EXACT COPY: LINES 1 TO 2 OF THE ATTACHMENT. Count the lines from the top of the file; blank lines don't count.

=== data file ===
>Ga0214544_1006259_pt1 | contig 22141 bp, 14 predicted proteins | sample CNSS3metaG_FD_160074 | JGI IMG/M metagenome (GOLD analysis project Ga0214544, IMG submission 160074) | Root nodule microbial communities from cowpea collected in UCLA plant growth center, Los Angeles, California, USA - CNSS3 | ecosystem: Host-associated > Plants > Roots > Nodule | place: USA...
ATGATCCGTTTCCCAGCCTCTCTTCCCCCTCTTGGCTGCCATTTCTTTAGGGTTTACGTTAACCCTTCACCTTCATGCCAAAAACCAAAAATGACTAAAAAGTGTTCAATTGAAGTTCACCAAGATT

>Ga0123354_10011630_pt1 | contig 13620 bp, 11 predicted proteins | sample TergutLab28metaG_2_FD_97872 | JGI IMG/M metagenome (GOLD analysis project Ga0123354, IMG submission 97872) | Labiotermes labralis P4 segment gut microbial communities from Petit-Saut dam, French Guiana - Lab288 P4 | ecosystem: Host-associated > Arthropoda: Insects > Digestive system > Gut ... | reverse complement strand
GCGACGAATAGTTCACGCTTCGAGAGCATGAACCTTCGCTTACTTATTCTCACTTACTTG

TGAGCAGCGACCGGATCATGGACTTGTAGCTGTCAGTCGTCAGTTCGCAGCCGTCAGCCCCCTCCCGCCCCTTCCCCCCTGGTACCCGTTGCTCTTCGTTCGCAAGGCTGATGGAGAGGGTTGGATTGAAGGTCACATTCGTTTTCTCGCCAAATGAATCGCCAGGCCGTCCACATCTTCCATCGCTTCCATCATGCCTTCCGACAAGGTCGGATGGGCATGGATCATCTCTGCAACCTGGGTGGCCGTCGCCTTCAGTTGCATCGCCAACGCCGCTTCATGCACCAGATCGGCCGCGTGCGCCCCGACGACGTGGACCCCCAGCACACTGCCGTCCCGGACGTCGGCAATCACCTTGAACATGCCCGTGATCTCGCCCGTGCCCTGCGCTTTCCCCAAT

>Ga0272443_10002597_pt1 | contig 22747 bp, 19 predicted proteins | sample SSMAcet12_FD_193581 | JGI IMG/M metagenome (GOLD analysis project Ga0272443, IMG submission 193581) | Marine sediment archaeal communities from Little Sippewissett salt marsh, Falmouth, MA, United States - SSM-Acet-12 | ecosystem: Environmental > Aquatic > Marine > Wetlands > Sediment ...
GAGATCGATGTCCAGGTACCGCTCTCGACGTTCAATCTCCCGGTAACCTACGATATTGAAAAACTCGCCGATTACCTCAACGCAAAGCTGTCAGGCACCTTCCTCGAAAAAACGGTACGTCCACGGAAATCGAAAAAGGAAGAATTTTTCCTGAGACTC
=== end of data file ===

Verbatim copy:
>Ga0214544_1006259_pt1 | contig 22141 bp, 14 predicted proteins | sample CNSS3metaG_FD_160074 | JGI IMG/M metagenome (GOLD analysis project Ga0214544, IMG submission 160074) | Root nodule microbial communities from cowpea collected in UCLA plant growth center, Los Angeles, California, USA - CNSS3 | ecosystem: Host-associated > Plants > Roots > Nodule | place: USA...
ATGATCCGTTTCCCAGCCTCTCTTCCCCCTCTTGGCTGCCATTTCTTTAGGGTTTACGTTAACCCTTCACCTTCATGCCAAAAACCAAAAATGACTAAAAAGTGTTCAATTGAAGTTCACCAAGATT